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What Is Carbon Removal?

Our carbon emissions are heating up the atmosphere and driving the climate crisis. We need to reduce emissions, but we can’t stop there.

Carbon removal is the process of pulling CO2 out of the atmosphere using technological and biological approaches

That’s a very simple definition for a very complex process. So let’s dive into the details. Carbon dioxide removal, CDR for short, is the process of taking existing CO2 out of the air and storing it for a long time in rocks, vegetation, the ocean, or products. There are technologies that can help us do this, but there are also biological methods — trees do it every day. At Carbon180, when we say CDR, we mean the deliberate process of removing carbon in a way that’s high quality, permanent, and just. There are a number of pathways available to make that happen.

Carbon removal isn’t an excuse to keep polluting. We need to cut emissions now.

While there’s widespread agreement today that we need to remove carbon from the atmosphere, some are concerned that this may slow efforts to decarbonize. So we want to be clear: Carbon removal isn’t an excuse to keep emitting. We need to remove carbon in parallel with massive reductions in emissions across the entire economy. Carbon removal will need to be a true complement to efforts to stop emissions and end our reliance on fossil fuels.

We need to remove a lot of carbon — not just quickly, but well

Unlike reductions, only carbon removal can bring us into net-negative territory — and that’s where we need to be. Experts recognize the importance of CDR and are already factoring carbon removal in as a critical piece of our climate response. In 2018, the UN warned that even in the most optimistic scenarios, restricting global temperature rise to 2ºC would be nearly impossible without accelerating solutions for removing what’s already in the atmosphere. We need to decarbonize the entire economy, and pull carbon out of the atmosphere in parallel.

But speed and scale aren’t the only objectives. We can’t create a carbon removal field that perpetuates the same injustices that got us to this point; we need a fundamentally new system shaped by and for the people affected most, enabling healthy, thriving communities for current and future generations.

Carbon removal will need to be a true complement to efforts to stop emissions and end our reliance on fossil fuels. We will need to define what role carbon removal will play in climate policy to ensure that the nascent sector is developed and deployed with science and equity at its core.

Sasha StashwickSasha StashwickDirector of Policy

What are the pathways to carbon removal today?

A challenge of this scale demands a wide range of solutions. Today, the carbon removal field is nascent, but it’s growing fast. We already have a number of promising technologies and approaches at our disposal.

  • Biomass carbon removal and storage

    Often referred to as BiCRS, this process uses biomass like plants and algae to remove carbon from the atmosphere and store it in living ecosystems, products, and underground.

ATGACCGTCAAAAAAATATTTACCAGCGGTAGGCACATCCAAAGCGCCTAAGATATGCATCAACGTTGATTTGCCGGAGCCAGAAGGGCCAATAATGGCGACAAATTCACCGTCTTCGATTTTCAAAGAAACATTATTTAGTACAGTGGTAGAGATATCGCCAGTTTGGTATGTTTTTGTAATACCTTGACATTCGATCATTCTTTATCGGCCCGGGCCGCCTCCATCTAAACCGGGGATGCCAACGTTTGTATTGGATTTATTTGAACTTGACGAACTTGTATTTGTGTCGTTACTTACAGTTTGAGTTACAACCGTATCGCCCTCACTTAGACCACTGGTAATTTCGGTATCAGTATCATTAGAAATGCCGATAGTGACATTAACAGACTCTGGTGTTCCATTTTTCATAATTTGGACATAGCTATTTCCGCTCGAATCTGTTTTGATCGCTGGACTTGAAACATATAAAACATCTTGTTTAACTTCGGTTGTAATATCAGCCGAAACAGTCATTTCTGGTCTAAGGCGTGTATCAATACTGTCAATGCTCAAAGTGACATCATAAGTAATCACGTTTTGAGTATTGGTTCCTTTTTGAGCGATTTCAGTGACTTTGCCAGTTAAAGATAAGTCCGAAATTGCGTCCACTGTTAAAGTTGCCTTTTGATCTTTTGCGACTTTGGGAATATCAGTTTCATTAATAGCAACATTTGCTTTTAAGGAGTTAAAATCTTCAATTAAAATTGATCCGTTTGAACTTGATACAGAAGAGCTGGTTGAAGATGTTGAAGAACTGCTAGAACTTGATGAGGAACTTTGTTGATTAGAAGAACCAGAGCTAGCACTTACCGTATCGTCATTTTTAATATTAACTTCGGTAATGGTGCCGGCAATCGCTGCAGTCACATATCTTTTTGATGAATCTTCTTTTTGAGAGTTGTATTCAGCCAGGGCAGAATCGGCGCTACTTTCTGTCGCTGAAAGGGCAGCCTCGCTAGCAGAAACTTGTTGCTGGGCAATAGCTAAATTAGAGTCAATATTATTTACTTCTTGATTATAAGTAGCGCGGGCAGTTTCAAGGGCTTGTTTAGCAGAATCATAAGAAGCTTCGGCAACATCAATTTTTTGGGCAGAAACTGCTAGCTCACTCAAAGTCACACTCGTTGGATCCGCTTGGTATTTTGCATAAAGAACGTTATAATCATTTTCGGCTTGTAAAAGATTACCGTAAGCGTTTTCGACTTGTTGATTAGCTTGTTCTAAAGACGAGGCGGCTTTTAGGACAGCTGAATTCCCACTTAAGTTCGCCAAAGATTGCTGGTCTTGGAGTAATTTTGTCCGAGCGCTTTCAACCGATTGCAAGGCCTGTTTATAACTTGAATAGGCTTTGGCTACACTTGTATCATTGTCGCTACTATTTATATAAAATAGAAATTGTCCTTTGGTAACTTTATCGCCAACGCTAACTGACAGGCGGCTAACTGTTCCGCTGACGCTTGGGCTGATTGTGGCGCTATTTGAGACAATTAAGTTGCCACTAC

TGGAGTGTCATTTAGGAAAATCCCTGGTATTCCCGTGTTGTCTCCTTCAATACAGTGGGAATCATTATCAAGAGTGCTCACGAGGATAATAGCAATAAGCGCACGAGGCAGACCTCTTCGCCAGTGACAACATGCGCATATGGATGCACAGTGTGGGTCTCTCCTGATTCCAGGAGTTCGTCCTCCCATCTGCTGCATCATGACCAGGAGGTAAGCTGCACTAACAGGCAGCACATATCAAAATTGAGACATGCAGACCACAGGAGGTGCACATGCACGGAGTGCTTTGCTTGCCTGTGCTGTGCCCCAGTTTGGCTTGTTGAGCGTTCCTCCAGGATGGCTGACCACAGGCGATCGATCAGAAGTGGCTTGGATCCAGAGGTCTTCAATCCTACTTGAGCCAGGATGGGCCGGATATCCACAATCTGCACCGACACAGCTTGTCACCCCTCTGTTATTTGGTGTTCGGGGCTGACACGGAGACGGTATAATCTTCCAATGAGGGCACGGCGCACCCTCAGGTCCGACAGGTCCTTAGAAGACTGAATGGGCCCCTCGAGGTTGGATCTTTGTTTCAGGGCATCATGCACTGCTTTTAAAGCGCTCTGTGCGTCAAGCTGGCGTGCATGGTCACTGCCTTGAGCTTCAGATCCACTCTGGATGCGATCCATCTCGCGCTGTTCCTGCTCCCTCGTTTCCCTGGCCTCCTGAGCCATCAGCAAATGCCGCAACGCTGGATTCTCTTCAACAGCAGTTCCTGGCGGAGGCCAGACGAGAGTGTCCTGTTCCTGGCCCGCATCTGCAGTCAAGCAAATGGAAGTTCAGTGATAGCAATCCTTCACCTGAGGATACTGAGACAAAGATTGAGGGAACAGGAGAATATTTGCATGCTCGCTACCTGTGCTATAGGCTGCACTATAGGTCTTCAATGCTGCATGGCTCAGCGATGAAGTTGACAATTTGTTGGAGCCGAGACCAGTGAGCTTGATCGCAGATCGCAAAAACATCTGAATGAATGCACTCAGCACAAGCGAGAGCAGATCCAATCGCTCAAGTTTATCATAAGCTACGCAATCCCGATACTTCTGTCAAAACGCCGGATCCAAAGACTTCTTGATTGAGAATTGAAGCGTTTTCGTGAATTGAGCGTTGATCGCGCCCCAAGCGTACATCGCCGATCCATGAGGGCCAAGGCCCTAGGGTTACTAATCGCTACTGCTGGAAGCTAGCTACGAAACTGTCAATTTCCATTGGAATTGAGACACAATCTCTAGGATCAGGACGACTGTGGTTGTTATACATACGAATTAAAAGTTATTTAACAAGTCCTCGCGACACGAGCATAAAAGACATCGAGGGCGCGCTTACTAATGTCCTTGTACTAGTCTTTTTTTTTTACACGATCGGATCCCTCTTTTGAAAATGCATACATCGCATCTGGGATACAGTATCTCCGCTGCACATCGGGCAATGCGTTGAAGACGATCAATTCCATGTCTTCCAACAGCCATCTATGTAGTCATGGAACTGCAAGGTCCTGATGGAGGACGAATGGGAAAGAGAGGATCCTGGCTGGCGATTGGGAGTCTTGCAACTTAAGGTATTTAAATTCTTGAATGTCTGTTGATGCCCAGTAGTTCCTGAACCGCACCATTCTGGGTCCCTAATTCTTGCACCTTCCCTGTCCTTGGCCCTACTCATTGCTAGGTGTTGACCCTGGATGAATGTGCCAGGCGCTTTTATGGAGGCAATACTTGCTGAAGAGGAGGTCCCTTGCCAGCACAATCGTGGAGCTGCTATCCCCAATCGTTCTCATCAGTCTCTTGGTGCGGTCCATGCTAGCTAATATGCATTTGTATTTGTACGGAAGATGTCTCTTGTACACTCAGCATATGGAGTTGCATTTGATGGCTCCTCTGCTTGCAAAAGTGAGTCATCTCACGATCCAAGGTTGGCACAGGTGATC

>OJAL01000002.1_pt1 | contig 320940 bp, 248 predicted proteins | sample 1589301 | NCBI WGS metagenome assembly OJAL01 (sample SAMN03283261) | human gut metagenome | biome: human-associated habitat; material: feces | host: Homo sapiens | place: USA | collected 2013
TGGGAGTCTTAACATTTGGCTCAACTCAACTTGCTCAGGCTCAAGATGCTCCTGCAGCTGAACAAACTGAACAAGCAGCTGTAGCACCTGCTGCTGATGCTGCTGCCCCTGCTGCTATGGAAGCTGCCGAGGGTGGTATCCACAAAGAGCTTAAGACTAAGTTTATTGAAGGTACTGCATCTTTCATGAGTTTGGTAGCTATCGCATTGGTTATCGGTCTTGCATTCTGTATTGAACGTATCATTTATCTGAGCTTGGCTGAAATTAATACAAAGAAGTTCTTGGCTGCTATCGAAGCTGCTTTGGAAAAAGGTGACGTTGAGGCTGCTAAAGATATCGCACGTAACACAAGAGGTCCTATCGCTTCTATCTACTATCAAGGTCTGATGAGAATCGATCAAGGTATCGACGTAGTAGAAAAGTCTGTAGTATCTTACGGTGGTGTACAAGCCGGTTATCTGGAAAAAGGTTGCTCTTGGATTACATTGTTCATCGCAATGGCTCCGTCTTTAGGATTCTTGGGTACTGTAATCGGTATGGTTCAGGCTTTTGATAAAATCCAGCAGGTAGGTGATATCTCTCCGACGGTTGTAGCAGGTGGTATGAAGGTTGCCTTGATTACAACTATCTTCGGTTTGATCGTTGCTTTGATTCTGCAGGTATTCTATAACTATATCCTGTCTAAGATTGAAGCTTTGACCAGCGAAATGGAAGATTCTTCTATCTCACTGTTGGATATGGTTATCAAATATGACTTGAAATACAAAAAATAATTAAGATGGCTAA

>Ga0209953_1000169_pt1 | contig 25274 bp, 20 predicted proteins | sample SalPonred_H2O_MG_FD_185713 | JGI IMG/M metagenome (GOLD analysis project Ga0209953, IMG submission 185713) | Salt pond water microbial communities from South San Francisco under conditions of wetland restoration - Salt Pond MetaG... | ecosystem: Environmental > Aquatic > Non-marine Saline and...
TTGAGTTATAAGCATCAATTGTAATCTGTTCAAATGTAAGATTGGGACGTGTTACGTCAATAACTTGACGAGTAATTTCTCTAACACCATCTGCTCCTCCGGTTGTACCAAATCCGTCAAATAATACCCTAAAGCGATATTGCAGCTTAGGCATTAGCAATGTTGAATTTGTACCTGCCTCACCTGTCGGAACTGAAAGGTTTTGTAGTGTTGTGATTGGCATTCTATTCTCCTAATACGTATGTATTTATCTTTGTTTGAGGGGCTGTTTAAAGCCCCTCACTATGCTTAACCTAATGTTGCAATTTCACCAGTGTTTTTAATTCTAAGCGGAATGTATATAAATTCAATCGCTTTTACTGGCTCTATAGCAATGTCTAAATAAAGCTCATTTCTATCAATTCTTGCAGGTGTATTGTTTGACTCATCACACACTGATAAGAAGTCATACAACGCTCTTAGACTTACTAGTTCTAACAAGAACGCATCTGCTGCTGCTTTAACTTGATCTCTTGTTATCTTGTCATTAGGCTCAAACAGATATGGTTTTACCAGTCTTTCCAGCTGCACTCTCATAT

• Direct air capture

    DAC, as it’s known, is one of the leading carbon removal technologies today. Most DAC plants use giant fans to capture CO2, so that it can be compressed and then stored for the long haul.

  • Enhanced rock weathering

    By breaking down rocks into tiny particles and dispersing those over agricultural lands, we can take carbon out of the atmosphere and benefit our soils, waterways, and oceans.

  • Forest carbon removal

    Forests are ready-made carbon removal machines. Investing in afforestation, reforestation, restoration, agroforestry, and forest management practices can put these superpowers to work.

  • Ocean carbon removal

    Ocean carbon removal takes CO2 from the surface of the ocean and locks it away as stable forms of carbon or deep in the ocean.

  • Soil carbon removal

    Carbon is naturally stored in soils where it nourishes plants and crops. Several land management practices can increase soil carbon while bringing benefits to producers.

  • Storage and utilization

    How we remove carbon is one thing; what we do with it is another. We have a growing number of options, from geologic storage deep underground to new technologies repurposing carbon for commercial use.

Carbon removal past, present, and future

Carbon removal is a new and exciting field, but it’s operating within a landscape where climate solutions haven’t always lived up to their promise. The history of climate action is a slow-moving and biased one that has disproportionately harmed BIPOC and socioeconomically disadvantaged communities. By scaling carbon removal in a way that’s not only durable but just, we have the chance to change that. As we work in close collaboration with those same communities, we can reimagine these systems and structures so that we’re building a future where every person and ecosystem can thrive, together.

We don’t just face legacy challenges, though. We also need to expand our pathways of removal, increase our storage capacity, lower costs, deploy solutions widely, and, of course, assess their impact once implemented.

As a fairly nascent field, maturing quickly is a must. There’s broad consensus that we need more fundamental research and demonstration projects, as well as incentives to drive supply and demand, and better tools for monitoring, reporting and verification (MRV). At the same time, we’ll need a movement of political leaders, community organizers, nonprofits, startups, investors, and the general public working together to make a high-quality, carbon-removing future our reality.

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